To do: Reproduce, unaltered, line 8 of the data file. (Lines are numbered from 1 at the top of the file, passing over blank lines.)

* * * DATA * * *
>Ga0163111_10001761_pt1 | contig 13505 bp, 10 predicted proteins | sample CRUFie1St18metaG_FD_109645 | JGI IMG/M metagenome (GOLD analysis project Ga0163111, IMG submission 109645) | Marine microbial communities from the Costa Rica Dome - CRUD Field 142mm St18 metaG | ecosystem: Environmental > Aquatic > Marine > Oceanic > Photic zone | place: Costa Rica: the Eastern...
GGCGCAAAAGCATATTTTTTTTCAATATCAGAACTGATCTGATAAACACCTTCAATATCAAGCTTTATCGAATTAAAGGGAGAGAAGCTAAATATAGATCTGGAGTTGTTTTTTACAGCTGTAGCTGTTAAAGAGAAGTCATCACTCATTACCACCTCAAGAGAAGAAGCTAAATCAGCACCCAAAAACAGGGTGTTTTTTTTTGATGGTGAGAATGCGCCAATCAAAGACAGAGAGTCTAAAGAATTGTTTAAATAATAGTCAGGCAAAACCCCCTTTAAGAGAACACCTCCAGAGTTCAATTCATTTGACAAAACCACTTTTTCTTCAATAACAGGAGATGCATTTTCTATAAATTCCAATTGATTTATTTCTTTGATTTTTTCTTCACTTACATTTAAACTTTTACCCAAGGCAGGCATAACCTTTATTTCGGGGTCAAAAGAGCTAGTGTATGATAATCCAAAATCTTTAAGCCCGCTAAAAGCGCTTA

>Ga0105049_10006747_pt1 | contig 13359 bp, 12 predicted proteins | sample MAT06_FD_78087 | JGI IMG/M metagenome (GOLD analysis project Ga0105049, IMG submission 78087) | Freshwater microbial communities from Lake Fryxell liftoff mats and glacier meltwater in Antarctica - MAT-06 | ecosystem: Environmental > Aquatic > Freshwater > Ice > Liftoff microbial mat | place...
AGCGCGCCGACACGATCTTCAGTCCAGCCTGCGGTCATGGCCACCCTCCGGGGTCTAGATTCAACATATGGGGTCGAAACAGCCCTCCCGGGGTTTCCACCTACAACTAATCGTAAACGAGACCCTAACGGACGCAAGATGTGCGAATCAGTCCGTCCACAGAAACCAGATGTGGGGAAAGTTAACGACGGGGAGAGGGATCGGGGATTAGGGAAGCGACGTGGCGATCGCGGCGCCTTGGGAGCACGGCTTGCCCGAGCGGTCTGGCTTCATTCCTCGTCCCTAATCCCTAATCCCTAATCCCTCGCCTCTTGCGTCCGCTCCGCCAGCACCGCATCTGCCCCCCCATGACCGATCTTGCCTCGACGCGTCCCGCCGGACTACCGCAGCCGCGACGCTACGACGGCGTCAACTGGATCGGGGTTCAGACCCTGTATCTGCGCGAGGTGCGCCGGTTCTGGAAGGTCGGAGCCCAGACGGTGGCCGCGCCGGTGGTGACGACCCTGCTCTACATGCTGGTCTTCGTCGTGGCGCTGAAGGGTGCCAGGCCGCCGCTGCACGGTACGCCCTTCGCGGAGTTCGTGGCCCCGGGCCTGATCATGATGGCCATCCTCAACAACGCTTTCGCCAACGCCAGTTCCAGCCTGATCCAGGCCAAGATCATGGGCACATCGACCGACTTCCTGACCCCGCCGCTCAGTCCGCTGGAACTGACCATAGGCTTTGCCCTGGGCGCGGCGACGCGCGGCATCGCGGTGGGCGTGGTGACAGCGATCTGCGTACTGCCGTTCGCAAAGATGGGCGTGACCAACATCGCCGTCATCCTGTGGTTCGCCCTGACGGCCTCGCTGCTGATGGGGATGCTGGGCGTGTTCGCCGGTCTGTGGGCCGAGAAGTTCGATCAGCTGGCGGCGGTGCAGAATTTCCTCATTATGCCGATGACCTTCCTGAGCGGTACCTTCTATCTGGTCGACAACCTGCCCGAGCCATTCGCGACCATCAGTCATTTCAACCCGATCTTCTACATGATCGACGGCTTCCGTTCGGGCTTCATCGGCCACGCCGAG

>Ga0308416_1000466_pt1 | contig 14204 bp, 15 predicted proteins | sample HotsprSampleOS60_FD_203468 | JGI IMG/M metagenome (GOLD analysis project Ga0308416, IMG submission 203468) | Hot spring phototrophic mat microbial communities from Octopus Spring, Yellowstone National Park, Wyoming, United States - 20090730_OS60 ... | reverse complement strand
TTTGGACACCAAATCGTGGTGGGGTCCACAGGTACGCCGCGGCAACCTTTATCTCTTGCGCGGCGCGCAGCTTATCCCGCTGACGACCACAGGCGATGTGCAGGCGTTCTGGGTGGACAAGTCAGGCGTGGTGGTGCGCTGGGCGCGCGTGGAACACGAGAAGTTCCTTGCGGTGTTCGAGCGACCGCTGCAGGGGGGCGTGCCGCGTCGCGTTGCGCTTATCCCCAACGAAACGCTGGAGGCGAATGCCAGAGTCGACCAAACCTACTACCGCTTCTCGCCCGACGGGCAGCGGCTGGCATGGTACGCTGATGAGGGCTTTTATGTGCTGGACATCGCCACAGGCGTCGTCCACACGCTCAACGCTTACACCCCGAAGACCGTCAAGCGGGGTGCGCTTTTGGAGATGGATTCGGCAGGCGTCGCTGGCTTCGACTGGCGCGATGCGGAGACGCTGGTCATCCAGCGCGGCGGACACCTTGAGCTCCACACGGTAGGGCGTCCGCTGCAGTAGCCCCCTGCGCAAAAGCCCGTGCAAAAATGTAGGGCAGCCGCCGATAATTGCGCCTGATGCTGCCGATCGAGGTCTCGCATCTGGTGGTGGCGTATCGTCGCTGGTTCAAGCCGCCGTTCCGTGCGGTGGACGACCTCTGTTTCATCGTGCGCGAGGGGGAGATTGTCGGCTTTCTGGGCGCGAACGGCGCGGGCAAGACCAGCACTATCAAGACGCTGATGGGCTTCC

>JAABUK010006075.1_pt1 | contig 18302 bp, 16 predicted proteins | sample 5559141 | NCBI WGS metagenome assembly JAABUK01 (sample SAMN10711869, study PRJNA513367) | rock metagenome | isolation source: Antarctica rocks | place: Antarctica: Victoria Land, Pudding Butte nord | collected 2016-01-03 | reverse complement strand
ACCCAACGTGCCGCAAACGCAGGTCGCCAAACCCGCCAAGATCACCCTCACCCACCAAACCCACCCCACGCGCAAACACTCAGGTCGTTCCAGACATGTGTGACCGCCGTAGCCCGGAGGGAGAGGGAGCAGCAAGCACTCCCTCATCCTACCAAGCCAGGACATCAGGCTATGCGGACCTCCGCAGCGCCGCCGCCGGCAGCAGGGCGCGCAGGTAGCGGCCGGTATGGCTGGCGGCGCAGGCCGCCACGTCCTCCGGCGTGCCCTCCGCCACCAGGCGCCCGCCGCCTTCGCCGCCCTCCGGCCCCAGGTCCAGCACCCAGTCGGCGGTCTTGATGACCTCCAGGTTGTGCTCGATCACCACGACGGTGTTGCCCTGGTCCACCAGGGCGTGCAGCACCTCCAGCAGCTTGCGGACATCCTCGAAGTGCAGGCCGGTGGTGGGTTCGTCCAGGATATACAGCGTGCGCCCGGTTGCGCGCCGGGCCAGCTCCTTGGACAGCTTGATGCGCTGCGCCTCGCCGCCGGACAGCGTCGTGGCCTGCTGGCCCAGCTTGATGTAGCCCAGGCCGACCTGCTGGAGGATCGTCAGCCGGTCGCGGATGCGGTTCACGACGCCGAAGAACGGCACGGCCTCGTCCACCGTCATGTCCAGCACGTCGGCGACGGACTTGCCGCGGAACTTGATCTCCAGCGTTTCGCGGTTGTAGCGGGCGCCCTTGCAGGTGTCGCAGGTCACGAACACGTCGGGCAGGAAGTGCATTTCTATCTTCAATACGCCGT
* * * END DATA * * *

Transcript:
ACCCAACGTGCCGCAAACGCAGGTCGCCAAACCCGCCAAGATCACCCTCACCCACCAAACCCACCCCACGCGCAAACACTCAGGTCGTTCCAGACATGTGTGACCGCCGTAGCCCGGAGGGAGAGGGAGCAGCAAGCACTCCCTCATCCTACCAAGCCAGGACATCAGGCTATGCGGACCTCCGCAGCGCCGCCGCCGGCAGCAGGGCGCGCAGGTAGCGGCCGGTATGGCTGGCGGCGCAGGCCGCCACGTCCTCCGGCGTGCCCTCCGCCACCAGGCGCCCGCCGCCTTCGCCGCCCTCCGGCCCCAGGTCCAGCACCCAGTCGGCGGTCTTGATGACCTCCAGGTTGTGCTCGATCACCACGACGGTGTTGCCCTGGTCCACCAGGGCGTGCAGCACCTCCAGCAGCTTGCGGACATCCTCGAAGTGCAGGCCGGTGGTGGGTTCGTCCAGGATATACAGCGTGCGCCCGGTTGCGCGCCGGGCCAGCTCCTTGGACAGCTTGATGCGCTGCGCCTCGCCGCCGGACAGCGTCGTGGCCTGCTGGCCCAGCTTGATGTAGCCCAGGCCGACCTGCTGGAGGATCGTCAGCCGGTCGCGGATGCGGTTCACGACGCCGAAGAACGGCACGGCCTCGTCCACCGTCATGTCCAGCACGTCGGCGACGGACTTGCCGCGGAACTTGATCTCCAGCGTTTCGCGGTTGTAGCGGGCGCCCTTGCAGGTGTCGCAGGTCACGAACACGTCGGGCAGGAAGTGCATTTCTATCTTCAATACGCCGT